posted on July 09, 2012 17:47
In the old days there were only around a dozen political pollsters in the whole country and men like Lance Tarrance and Arthur Finkelstein spent years bent over poll books looking for trends and subtle enigmas and if you were in politics – like Tom Ellis and Jesse Helms and me – what they learned had the power to change an election.
Today we have hundreds of pollsters. And thousands of polls. There’re two pollsters right here in Raleigh: Public Policy Polling (a Democratic pollster) and Civitas Institute (a Republican pollster).
Last week, Rasmussen Polls reported Pat McCrory trouncing Walter Dalton by 12 points.
The next day another poll showed McCrory in a squeaker – only leading Dalton by 2 points.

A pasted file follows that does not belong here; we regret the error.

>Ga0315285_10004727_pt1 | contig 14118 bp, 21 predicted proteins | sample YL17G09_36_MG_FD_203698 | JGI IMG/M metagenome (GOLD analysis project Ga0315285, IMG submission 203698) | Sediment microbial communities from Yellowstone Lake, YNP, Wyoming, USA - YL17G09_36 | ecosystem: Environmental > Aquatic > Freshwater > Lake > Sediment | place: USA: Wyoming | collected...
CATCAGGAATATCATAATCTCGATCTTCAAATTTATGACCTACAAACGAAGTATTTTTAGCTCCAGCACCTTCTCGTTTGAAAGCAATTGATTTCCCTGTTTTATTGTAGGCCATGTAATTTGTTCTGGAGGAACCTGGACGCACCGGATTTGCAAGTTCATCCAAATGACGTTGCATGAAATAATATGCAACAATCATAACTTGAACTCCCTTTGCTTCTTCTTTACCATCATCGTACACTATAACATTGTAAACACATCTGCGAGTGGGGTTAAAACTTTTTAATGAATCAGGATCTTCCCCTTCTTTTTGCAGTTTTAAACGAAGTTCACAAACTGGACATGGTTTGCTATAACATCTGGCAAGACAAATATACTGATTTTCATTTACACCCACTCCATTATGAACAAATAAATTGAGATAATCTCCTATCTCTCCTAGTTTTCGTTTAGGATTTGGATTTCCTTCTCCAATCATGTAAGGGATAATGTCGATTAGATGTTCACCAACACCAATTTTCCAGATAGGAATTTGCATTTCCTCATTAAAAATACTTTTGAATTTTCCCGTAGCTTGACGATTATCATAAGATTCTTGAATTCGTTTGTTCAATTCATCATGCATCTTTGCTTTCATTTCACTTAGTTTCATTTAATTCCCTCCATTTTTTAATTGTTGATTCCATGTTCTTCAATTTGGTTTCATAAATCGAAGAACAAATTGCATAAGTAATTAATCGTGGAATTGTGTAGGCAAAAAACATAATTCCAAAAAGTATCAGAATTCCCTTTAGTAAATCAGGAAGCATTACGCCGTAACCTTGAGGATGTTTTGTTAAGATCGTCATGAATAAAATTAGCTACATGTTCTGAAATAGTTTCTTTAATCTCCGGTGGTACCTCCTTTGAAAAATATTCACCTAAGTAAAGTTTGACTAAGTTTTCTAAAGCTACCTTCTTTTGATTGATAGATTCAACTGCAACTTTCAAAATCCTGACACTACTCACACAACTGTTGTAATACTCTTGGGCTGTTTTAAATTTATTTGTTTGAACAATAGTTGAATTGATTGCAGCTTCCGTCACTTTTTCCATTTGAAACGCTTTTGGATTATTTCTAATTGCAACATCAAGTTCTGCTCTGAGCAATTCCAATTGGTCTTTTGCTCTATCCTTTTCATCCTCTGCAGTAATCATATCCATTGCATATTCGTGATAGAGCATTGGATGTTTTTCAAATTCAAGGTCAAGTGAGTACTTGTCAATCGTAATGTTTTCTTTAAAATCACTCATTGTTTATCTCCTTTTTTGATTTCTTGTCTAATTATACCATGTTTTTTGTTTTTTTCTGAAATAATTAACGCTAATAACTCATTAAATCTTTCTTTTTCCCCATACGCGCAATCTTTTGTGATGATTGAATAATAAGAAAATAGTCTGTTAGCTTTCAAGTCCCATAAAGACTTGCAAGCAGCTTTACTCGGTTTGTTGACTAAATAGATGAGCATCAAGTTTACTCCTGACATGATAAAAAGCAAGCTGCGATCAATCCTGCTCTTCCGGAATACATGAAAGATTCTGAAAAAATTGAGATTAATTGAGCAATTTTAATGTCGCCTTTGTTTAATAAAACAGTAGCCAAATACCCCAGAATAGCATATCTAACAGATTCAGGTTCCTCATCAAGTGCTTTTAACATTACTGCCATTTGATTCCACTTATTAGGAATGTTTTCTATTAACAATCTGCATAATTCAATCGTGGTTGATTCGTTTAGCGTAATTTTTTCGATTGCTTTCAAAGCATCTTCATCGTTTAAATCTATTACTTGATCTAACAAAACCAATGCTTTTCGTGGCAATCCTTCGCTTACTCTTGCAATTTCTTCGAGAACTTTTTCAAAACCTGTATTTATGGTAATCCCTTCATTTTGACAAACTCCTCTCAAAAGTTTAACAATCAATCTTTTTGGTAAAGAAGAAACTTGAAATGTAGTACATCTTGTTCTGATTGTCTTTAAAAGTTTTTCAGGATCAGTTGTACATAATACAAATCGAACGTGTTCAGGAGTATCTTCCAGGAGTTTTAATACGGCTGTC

And to confuse things a bit more, earlier in June, Public Policy Polling reported McCrory leading Dalton by 7 points.
2, 7, and 12. The math doesn’t add up.
Old-fashioned polls were done entirely by people – a lady who worked as an ‘interviewer’ would call a voter and ask, Would you mind participating in a poll?
Modern polls are automated: The phone rings, a recorded voice intones, This is a poll. Are you voting for Pat McCrory or Walter Dalton? If McCrory press 1, if Dalton press 2. No one knows if the person pressing the buttons is six or sixty years old.
Modern polls are also less expensive, costing a couple of thousand dollars – a fraction of the cost of an old-fashioned poll. And modern polls are shorter – old-fashioned pollsters asked fifty or sixty questions in one poll. Modern pollsters ask ten or fifteen questions.
Old-fashioned polls hardly ever ended up in the newspapers (who wanted to spend $20,000 on a poll then publish it in the News and Observer where, say, Jim Hunt could read it) – while modern pollsters are in the newspapers more often than candidates.
Polling’s a mirror of Modern Times: What was once long, subtle and expensive – has become short, cheap and automated.